Re-imagine banking in Africa in a post-Covid world
Author: Timothy Wambu, CFA, Head of Equity Research, Absa Kenya; and Khayelihle Mthembu, Equity Analyst, South Africa Banks Research, Absa Corporate and Investment Banking
In September, we hosted our inaugural Africa Banking conference, on the theme: “Reimagining banking in Africa in a post-COVID world“We were delighted to have the opening address given by the Governor of the Central Bank of Kenya, strong panel discussions moderated by eminent and distinguished speakers and finally, a strong representation of businesses and institutional investors.
COVID-19 has significantly disrupted the operational and financial performance of banks. Under strict lockdown restrictions, banks have had to close branches and send employees to work from home. Profits fell dramatically as banks increased the provision for forward-looking impairment under IFRS 9 and regulators advised banks to suspend dividend payments to conserve capital in the face of uncertainty.
However, the message from banks, regulators and experts who presented at the conference is that banks across the continent have remained profitable and capital ratios have remained well above minimum regulatory requirements. In addition, the financial performance of banks in the first six months of 2021 points to a recovery with economies reopening and vaccination rates resuming.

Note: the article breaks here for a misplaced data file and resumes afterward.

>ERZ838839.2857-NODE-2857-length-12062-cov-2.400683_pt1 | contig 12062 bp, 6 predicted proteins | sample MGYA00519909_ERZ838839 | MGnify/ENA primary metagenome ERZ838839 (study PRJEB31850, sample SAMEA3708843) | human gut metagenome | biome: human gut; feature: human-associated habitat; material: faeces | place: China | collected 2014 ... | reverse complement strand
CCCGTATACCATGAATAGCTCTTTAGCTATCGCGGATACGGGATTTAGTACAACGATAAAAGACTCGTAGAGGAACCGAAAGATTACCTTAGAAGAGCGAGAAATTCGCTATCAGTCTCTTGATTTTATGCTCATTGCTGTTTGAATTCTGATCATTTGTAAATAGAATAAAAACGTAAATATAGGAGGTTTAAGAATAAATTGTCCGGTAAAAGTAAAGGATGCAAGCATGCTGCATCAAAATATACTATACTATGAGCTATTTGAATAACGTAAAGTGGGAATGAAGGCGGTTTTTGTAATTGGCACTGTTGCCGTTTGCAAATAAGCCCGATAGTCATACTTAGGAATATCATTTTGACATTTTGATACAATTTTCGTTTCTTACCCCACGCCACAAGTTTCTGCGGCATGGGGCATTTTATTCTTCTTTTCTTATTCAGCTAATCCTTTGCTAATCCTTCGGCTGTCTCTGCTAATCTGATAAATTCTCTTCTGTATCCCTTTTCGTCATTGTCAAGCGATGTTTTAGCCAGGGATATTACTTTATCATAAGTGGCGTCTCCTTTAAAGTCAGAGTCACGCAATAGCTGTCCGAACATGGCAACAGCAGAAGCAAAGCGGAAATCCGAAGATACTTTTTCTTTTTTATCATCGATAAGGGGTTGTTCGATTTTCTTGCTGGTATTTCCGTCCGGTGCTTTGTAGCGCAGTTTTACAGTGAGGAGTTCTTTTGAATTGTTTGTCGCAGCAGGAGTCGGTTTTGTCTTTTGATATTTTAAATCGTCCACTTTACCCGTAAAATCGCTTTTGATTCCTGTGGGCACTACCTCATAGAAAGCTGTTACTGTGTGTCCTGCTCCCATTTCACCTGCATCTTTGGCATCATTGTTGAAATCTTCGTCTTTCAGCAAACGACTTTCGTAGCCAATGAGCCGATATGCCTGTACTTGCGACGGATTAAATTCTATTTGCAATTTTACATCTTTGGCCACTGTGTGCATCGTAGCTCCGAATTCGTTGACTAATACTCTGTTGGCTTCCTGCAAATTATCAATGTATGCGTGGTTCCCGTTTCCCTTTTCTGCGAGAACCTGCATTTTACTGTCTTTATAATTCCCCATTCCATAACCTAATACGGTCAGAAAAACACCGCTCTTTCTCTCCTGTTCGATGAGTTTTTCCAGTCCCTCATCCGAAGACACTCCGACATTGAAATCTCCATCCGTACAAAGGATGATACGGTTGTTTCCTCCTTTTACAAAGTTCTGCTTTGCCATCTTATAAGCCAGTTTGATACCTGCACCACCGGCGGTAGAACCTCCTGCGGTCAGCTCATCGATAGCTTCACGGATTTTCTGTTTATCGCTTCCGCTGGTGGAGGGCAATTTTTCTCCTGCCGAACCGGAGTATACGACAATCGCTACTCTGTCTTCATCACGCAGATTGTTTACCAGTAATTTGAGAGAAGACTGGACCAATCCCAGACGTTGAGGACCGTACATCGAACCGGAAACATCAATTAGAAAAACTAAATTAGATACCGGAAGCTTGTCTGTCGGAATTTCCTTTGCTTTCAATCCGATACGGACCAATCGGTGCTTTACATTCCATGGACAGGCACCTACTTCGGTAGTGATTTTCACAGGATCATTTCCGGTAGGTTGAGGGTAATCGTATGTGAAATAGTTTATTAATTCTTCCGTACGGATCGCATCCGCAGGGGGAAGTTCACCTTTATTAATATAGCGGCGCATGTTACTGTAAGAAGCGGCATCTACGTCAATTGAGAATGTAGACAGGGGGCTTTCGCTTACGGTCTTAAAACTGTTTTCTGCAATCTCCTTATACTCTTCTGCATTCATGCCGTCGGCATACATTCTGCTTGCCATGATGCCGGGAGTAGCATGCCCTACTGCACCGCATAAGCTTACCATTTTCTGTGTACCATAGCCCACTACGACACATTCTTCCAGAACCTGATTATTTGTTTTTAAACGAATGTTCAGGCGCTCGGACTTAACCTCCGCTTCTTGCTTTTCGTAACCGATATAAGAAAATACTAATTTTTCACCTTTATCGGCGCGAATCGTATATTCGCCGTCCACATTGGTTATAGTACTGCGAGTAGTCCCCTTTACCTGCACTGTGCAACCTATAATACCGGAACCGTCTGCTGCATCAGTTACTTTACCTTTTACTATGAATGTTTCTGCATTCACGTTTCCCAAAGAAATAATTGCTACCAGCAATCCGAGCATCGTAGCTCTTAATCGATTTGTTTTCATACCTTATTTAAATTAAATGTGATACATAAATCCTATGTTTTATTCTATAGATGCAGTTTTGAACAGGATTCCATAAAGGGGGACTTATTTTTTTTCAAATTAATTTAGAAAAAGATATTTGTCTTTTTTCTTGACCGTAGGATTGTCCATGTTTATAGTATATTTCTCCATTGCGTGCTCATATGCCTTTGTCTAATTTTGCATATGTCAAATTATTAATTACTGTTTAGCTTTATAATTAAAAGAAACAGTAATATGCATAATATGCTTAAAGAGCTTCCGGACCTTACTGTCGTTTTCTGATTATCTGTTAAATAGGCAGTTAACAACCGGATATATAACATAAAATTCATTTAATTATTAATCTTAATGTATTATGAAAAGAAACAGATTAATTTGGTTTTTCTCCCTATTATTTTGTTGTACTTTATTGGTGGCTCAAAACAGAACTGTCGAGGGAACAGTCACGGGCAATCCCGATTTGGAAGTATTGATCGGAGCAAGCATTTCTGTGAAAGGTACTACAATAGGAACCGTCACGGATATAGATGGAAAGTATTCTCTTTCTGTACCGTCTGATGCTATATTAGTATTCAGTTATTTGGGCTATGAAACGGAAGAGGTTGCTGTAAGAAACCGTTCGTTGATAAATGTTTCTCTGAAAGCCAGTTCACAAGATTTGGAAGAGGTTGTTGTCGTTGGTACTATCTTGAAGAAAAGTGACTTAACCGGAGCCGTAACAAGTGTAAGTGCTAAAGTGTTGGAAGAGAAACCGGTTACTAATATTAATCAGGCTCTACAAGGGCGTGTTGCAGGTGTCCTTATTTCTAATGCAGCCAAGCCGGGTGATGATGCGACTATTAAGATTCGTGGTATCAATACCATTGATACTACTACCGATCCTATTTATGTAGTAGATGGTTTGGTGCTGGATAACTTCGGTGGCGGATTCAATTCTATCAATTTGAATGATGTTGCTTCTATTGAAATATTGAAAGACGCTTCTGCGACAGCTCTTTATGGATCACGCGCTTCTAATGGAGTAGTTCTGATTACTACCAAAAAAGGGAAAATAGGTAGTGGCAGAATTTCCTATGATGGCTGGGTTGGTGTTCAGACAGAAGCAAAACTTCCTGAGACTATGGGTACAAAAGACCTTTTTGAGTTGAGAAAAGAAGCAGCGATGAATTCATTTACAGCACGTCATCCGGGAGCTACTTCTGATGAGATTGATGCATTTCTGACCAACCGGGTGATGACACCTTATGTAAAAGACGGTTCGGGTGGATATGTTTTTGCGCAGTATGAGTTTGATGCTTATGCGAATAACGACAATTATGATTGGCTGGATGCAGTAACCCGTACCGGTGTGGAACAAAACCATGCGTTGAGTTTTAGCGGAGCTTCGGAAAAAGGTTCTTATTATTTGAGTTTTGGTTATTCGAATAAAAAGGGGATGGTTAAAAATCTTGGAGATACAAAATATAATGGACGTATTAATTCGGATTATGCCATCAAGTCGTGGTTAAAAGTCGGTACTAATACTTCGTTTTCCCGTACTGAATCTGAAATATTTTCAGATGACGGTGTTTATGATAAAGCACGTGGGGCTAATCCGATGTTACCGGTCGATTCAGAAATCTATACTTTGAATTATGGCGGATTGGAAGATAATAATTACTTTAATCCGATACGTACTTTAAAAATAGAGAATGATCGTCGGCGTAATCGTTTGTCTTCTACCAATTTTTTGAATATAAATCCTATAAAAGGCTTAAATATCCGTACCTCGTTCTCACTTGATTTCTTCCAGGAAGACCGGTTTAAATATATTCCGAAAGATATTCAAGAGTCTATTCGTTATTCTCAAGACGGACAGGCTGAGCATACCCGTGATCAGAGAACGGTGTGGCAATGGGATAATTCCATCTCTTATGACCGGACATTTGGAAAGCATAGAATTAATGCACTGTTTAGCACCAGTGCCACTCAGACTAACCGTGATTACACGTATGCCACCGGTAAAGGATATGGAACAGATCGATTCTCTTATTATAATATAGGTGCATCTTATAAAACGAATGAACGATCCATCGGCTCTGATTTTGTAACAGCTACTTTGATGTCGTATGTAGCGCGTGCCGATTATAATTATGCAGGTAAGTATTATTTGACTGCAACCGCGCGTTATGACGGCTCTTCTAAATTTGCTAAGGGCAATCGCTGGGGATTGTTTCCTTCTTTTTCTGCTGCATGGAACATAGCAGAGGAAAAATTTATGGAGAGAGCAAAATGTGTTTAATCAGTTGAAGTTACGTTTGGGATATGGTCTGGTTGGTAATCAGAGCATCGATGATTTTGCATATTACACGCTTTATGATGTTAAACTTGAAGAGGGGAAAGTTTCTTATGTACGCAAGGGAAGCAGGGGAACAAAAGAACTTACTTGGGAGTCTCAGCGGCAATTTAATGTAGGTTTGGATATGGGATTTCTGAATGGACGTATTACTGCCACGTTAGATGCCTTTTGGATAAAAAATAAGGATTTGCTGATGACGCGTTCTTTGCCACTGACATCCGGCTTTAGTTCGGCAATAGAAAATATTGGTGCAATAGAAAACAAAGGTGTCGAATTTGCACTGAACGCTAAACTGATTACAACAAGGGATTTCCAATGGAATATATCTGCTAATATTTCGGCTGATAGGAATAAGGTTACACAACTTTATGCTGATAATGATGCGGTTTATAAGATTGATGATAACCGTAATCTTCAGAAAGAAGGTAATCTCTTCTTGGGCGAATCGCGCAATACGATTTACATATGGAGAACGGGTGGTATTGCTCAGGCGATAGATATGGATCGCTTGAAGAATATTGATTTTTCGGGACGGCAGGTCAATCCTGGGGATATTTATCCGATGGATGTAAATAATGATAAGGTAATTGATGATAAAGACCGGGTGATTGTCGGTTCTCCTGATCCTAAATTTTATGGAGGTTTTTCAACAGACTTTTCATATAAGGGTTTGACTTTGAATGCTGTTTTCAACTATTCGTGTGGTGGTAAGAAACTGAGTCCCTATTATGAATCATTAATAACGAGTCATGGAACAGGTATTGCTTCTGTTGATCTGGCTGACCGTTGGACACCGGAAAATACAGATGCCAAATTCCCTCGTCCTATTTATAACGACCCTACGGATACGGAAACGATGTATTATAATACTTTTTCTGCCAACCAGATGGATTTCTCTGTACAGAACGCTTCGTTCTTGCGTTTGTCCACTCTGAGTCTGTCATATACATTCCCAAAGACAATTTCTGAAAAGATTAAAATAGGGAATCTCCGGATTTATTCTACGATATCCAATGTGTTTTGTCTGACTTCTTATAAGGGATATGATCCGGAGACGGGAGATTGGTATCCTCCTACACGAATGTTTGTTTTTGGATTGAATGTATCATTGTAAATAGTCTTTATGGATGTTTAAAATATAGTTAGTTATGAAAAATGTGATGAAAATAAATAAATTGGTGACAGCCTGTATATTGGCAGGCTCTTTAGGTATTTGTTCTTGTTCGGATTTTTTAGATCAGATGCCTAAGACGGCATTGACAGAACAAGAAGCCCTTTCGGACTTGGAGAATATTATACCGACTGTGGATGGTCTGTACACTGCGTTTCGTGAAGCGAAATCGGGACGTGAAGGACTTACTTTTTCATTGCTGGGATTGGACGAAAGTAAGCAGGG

Two factors are essential for recovery:
- Loan arrangements and other borrower relief measures implemented by regulators and governments.
- Increased levels of digitization: With the introduction of movement restrictions and social distancing measures, alternative channels for accessing banking services have become even more important, including mobile and internet banking.
Unwinding of provisions spurs upturn in profits for Kenyan banks
The pandemic hit Kenyan banks in 2020, with a notable increase in non-performing loans (NPLs) and the cost of risk. The NPL ratio peaked at 14.5% in December 2020 and would have been much higher had it not been for the flexibility offered by the Central Bank of Kenya in classifying loans affected by the pandemic. The Kenyan banking sector had restructured 57% of gross loans by December 2020 and banks have cautiously increased their provisioning for loan losses. We estimate the average cost of risk increased 2.5 ppts year-on-year to around 3% to 4%. This resulted in lower profits at all Kenyan banks in 2020.
2021 is a year of recovery, with Kenyan banks reporting significant profit growth so far (1H21A), mainly through the release of credit loss reserves. Restructured loans affected by the pandemic had increased to 16% by July 2021, with 92% of restructured loans operating under the terms of the restructuring. The industry’s NPL ratio also improved to 13.8% in July 2021.
Nigeria depreciations surprise on the upside
Drawing a parallel with the 2016-2017 oil crisis, we expected Nigerian banks to experience a similar deterioration in asset quality in FY20A, if not worse, given the additional impact of the COVID-19 pandemic. However, asset quality improved in 2020 despite concerns, with the industry’s NPL ratio improving slightly by 9 basis points to 6.01%. Regulatory forbearance appears to be the main factor behind stable asset quality, as several press releases from Nigeria’s MPC acknowledge.
The percentage of restructured loans to total loans was last reported at 43%, at around 7.7 billion naira in September 2020. Deposit banks, however, argue that the figure is lower when you exclude microfinance institutions.